It’s a shame that the natural world has collaboration figured out -- completely and effortlessly -- but it somehow still eludes us.
Collaboration is a silly buzzword in business -- one of those mindless little bits of human resources jargon you see carelessly dropped into a job description. Few stop to think about what it really means or what it really looks like, but we would be wise to take our cue from the world around us.
Good collaboration -- real collaboration -- involves seven important elements.
1. Bossing isn’t collaborating. If you’re managing someone, or micro-managing them, or giving them orders, you’re not collaborating with them. You’re doing something else entirely. Someone can’t see you as a collaborator and a boss at the same time.
2. Collaboration requires equality. You don’t have to have matching skills or aptitudes. In fact, you probably shouldn’t. But you have to stand to benefit equally, relative to your starting points.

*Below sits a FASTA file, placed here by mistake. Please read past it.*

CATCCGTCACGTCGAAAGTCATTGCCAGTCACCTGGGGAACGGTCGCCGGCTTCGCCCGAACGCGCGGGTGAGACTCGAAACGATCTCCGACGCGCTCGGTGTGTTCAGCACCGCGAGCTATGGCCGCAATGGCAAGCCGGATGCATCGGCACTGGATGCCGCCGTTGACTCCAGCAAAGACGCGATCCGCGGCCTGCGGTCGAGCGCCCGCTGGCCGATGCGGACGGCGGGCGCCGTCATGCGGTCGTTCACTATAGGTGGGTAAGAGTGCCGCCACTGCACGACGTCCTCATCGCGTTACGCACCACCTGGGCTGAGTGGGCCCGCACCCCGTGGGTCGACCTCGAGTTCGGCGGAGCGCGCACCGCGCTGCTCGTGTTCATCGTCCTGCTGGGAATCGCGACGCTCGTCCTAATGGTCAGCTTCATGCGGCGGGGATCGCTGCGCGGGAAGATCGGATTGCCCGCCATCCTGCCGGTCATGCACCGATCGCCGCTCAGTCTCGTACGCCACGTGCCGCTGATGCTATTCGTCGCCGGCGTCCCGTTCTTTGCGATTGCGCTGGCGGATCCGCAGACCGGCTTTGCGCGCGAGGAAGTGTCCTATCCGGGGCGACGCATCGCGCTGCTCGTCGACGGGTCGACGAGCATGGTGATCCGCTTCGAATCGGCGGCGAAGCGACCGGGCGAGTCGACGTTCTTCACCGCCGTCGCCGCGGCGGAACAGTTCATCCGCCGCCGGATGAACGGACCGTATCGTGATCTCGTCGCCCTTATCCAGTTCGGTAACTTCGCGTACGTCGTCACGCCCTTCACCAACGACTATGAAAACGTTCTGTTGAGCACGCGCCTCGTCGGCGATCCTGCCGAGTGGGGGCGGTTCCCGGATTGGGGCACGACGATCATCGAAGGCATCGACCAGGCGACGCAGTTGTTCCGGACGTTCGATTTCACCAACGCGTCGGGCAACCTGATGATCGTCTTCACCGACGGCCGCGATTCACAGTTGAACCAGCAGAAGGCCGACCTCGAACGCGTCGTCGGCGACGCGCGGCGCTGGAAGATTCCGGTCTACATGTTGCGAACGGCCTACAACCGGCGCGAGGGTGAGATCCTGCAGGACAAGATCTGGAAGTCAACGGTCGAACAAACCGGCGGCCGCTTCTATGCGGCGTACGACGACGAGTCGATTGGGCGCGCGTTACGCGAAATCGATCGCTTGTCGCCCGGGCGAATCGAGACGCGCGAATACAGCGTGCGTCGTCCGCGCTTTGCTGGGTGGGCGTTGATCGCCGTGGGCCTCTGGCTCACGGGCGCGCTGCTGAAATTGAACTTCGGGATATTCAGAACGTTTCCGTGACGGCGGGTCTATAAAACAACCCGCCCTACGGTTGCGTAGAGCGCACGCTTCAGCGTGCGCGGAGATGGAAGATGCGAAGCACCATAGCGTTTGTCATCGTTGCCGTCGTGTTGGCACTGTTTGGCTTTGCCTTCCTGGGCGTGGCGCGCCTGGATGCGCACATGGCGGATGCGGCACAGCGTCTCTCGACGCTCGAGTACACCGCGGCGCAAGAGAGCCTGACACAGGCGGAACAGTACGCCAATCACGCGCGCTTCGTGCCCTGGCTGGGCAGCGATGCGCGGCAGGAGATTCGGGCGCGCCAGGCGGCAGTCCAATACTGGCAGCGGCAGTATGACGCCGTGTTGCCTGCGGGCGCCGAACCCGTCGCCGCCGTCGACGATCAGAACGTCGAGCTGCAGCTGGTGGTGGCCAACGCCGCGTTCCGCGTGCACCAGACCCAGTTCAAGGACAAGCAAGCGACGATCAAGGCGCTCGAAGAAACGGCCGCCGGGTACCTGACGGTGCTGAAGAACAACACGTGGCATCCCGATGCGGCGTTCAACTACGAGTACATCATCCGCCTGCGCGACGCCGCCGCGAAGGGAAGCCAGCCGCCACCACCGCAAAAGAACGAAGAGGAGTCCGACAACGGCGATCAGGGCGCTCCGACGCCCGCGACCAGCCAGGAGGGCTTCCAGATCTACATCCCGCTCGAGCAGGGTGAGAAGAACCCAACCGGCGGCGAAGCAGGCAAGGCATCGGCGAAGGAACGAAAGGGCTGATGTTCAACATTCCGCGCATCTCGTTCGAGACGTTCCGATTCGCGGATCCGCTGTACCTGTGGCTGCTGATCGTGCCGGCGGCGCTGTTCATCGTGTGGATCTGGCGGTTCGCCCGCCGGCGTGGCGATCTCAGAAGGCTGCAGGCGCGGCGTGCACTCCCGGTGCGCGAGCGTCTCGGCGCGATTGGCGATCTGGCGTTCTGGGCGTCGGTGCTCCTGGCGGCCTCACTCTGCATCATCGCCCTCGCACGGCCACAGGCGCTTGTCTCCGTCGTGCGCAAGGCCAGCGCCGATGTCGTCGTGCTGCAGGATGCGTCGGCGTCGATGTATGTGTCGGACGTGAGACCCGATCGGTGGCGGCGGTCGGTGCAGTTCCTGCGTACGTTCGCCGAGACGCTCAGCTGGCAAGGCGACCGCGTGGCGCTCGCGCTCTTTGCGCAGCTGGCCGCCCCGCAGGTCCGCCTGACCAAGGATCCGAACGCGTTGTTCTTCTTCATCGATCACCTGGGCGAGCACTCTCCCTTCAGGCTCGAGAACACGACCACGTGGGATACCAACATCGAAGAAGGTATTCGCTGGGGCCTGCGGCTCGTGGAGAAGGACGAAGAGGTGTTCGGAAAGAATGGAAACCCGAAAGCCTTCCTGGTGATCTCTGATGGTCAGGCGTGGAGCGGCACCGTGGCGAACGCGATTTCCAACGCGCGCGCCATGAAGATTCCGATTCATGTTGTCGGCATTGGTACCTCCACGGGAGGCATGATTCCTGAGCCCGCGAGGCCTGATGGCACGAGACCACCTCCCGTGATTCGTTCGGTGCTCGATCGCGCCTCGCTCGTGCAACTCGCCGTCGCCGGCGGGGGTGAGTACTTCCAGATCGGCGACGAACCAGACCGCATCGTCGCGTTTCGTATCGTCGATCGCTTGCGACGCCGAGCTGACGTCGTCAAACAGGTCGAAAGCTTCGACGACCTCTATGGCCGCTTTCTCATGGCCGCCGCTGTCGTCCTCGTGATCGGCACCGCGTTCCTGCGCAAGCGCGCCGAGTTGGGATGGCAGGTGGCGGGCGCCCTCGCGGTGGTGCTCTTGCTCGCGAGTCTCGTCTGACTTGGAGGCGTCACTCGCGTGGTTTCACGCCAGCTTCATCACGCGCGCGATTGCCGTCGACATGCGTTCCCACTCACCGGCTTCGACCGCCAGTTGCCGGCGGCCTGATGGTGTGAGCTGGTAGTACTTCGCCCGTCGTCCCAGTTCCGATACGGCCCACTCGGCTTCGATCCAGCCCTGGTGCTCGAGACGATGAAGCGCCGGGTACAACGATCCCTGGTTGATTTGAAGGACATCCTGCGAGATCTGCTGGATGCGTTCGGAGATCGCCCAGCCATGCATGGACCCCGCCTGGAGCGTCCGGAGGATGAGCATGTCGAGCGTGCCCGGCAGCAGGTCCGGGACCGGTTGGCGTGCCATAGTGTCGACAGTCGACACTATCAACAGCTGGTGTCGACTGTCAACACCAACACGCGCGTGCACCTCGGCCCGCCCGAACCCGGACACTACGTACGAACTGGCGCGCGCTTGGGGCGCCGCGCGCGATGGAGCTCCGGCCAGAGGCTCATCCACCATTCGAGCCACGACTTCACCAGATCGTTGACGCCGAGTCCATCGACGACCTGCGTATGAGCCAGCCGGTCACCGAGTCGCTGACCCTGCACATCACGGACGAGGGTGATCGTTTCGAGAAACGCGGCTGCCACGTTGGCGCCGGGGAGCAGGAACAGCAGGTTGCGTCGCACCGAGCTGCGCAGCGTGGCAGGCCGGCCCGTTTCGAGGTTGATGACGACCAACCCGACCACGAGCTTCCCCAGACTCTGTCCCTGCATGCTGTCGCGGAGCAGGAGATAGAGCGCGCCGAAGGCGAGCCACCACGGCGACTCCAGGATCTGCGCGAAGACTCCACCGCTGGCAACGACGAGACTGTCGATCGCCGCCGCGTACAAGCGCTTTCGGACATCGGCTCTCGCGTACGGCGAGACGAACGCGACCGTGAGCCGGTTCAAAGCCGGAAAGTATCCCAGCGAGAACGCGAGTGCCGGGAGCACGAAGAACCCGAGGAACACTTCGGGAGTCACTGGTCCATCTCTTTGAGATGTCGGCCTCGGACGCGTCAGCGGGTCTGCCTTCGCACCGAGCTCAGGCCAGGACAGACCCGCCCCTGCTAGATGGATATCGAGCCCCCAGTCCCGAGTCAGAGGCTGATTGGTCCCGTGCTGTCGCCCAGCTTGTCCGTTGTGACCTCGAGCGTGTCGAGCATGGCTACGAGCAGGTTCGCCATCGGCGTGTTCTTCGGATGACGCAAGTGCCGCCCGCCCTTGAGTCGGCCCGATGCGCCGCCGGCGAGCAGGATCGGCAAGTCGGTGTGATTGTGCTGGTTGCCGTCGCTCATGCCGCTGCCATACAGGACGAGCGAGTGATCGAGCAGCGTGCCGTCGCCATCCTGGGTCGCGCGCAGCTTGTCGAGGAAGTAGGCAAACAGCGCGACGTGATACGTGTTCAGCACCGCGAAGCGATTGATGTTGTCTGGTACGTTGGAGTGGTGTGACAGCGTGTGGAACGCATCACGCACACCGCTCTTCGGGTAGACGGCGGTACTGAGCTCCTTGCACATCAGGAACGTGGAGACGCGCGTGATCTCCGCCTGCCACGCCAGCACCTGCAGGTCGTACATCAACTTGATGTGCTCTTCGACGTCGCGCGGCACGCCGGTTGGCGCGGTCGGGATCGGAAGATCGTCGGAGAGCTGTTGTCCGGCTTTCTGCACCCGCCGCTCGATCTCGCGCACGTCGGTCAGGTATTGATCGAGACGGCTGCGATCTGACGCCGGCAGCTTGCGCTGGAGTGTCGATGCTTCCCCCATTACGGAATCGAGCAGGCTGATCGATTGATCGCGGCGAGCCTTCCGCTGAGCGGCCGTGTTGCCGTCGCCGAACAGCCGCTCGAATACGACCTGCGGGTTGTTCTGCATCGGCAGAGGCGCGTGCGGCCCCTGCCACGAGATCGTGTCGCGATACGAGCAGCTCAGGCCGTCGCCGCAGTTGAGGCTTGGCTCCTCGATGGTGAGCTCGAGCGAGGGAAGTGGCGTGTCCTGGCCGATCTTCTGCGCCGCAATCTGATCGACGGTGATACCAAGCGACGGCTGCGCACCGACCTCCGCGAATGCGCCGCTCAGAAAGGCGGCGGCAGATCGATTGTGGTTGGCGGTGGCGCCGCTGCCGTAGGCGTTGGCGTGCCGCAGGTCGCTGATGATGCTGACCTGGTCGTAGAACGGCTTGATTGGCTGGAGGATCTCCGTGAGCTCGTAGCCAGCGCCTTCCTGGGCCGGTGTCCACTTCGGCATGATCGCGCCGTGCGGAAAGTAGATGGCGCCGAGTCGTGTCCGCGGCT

3. Collaboration requires humility. Even if you’re differently scaled from your collaboration partner, you both have to realize and admit that you need each other equally. For a larger partner teaming up with a smaller collaborator, it can be a real challenge to be humble enough to acknowledge that.
4. Collaboration requires diversity. Your goal is to complement each other’s skills, not to duplicate them. You can’t collaborate with a mirror image of yourself, since neither of you is bringing anything new to the table. Collaboration can only happen between people with meaningfully different skill sets and perspectives.
5. Your goal is to become even better at what you’re already good at. You want to grow but not lose sight of who you already are. You don’t need to emulate your collaborator or become more like them. Instead, you need to become more authentically yourself. You need to practice what you already know. You need to refine interests and talents you already have.